Good fortune comes at last and I certainly shall not reject it, the young Longfellow wrote to his father.
The last paragraph of the letter, he adds, though put in the form of a permission, seems to imply a request.
I think I shall accept that also.
Some additional correspondence, however, proved necessary, such as follows:—
Hon. Josiah Quincy:
Sir,—Your letter of to-day inclosing the Vote of the President and Fellows of Hard University in relation to the Professorship of Modn Langs has been received, and in expressing anew my desire to meet your wishes fully in the matter before us, I beg leave to defer an official answer until my return from the South, in about three weeks hence.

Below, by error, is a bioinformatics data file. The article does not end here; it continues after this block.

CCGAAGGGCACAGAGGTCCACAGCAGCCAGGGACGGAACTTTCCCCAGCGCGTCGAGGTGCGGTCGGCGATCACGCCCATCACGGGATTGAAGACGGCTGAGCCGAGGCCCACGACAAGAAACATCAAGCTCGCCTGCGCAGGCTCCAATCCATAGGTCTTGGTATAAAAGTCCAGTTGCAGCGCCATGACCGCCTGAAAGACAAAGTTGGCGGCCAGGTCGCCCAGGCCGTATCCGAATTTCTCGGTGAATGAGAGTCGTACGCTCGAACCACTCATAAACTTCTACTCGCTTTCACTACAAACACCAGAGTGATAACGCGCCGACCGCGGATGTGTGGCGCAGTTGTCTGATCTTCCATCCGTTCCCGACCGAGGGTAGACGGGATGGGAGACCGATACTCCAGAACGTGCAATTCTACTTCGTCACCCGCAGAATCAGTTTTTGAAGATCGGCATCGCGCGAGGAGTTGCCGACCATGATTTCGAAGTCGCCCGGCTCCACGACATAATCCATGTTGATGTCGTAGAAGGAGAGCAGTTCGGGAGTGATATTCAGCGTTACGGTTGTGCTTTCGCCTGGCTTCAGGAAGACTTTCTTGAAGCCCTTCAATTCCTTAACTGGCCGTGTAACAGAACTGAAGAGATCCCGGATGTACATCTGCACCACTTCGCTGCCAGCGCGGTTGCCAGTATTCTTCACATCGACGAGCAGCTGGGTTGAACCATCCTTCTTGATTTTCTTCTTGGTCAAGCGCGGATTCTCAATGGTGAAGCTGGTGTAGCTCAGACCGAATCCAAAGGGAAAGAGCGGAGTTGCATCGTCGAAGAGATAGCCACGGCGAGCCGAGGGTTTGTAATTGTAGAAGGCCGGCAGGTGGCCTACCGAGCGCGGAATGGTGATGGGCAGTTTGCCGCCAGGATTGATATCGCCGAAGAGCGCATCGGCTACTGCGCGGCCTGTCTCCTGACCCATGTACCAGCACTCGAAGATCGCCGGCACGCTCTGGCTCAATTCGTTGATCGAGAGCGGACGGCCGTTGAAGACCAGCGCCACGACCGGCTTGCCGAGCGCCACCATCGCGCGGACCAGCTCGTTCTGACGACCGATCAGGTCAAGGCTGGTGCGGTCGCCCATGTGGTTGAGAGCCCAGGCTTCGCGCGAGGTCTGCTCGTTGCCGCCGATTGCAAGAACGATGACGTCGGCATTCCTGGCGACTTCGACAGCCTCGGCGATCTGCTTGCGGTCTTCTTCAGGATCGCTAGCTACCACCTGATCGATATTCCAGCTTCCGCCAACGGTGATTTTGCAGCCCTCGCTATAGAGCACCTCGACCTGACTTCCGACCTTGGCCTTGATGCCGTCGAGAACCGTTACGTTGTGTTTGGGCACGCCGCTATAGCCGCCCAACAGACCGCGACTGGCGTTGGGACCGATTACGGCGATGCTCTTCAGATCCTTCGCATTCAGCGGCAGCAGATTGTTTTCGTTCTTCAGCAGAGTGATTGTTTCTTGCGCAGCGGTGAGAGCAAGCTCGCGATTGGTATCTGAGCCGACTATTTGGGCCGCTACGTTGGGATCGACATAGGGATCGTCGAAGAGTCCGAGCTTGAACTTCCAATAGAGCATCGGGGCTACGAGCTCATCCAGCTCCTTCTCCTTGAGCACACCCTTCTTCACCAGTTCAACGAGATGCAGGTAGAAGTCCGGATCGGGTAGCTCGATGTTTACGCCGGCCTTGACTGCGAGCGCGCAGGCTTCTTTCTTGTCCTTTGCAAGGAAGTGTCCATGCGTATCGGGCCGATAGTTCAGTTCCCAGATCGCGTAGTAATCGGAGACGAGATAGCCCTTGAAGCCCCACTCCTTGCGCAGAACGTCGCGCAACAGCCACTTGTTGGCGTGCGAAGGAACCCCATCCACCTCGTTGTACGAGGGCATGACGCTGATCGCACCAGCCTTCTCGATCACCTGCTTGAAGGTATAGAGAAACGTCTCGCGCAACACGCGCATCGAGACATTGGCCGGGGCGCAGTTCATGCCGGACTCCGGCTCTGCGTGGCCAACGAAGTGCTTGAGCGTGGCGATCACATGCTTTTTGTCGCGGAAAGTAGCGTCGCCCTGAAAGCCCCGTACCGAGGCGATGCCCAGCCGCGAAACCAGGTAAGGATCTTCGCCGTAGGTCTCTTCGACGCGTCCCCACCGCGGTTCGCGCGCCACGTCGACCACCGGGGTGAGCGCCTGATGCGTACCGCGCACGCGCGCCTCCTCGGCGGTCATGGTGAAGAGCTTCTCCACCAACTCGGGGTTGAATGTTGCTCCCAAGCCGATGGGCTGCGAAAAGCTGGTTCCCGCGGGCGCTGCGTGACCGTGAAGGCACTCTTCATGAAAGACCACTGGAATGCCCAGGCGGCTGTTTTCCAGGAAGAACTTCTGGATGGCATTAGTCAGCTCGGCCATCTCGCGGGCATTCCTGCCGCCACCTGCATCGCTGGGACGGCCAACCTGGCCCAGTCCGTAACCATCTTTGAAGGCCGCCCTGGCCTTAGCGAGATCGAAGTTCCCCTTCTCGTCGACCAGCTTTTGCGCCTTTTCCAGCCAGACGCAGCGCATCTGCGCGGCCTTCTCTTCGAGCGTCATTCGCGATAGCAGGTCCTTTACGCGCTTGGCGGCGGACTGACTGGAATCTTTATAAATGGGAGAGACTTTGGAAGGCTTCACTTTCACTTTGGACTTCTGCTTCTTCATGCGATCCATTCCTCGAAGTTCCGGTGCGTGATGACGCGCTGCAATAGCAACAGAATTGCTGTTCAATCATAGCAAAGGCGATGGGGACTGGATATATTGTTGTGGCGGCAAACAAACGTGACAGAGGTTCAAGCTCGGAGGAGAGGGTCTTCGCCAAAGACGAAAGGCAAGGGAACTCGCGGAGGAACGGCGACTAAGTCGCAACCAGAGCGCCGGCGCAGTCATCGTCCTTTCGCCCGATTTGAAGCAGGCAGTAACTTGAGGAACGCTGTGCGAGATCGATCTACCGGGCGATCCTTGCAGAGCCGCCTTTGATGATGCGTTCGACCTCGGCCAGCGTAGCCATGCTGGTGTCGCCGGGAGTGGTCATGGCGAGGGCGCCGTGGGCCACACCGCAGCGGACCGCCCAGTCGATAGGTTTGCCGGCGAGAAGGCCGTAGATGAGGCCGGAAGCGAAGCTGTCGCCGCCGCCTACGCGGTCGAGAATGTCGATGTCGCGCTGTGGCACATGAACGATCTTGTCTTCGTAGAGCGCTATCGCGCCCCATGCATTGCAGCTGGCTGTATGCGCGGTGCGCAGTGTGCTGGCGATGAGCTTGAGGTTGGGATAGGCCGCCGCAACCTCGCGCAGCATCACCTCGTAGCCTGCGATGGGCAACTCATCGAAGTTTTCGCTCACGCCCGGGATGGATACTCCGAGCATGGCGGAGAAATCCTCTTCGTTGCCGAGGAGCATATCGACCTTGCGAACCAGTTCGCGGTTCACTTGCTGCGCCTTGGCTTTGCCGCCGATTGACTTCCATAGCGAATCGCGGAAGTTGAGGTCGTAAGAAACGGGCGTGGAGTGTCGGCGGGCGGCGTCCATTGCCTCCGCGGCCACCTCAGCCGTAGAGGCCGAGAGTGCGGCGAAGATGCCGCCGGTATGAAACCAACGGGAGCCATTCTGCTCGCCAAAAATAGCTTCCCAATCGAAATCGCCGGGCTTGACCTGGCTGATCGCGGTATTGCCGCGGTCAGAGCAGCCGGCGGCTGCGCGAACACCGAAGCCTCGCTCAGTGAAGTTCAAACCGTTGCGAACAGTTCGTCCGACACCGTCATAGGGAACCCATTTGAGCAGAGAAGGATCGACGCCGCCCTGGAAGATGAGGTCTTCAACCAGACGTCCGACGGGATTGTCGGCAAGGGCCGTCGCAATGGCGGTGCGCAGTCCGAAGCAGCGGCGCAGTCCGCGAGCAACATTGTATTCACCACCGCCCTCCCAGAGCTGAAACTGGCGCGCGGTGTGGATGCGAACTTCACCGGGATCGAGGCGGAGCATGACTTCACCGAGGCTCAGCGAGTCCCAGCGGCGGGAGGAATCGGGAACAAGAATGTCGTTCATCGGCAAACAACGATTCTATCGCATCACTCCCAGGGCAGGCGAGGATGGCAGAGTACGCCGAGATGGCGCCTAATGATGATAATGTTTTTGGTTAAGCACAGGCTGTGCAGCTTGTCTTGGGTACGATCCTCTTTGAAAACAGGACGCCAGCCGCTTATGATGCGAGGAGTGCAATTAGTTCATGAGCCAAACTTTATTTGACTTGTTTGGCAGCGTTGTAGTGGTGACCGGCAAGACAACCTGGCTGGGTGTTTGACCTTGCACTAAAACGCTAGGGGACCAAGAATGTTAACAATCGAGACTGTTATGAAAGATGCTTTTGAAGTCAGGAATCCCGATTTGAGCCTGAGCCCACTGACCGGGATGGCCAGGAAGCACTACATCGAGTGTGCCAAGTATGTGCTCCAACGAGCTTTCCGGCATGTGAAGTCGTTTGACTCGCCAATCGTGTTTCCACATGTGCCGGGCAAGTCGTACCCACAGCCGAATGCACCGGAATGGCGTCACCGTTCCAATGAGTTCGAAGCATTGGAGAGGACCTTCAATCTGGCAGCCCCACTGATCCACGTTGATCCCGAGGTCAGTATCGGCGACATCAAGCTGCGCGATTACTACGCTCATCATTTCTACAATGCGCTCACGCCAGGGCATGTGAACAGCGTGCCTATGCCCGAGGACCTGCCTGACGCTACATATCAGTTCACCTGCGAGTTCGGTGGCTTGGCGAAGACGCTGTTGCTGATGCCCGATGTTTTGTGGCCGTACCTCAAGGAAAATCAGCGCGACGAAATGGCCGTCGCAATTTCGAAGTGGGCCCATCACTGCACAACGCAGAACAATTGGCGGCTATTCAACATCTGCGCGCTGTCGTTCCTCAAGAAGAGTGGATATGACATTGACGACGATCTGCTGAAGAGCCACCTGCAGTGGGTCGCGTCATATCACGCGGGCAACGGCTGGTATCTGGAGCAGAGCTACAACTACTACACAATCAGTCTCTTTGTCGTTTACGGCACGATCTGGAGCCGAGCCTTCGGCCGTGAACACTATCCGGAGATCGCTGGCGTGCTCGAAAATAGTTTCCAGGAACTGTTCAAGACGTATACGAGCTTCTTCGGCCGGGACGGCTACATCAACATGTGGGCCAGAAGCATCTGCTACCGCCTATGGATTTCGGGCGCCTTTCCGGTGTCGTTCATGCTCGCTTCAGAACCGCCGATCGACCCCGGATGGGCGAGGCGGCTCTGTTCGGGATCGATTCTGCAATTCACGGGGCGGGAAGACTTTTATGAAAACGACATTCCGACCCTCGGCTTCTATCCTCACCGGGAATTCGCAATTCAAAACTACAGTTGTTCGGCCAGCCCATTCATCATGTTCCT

In the mean time may I take the liberty of calling your attention once more to the subject of our last conversation?
I feel it important that I should be regularly appointed before sailing for Europe.
Otherwise I present myself as any private individual whatever.
But if I go as one of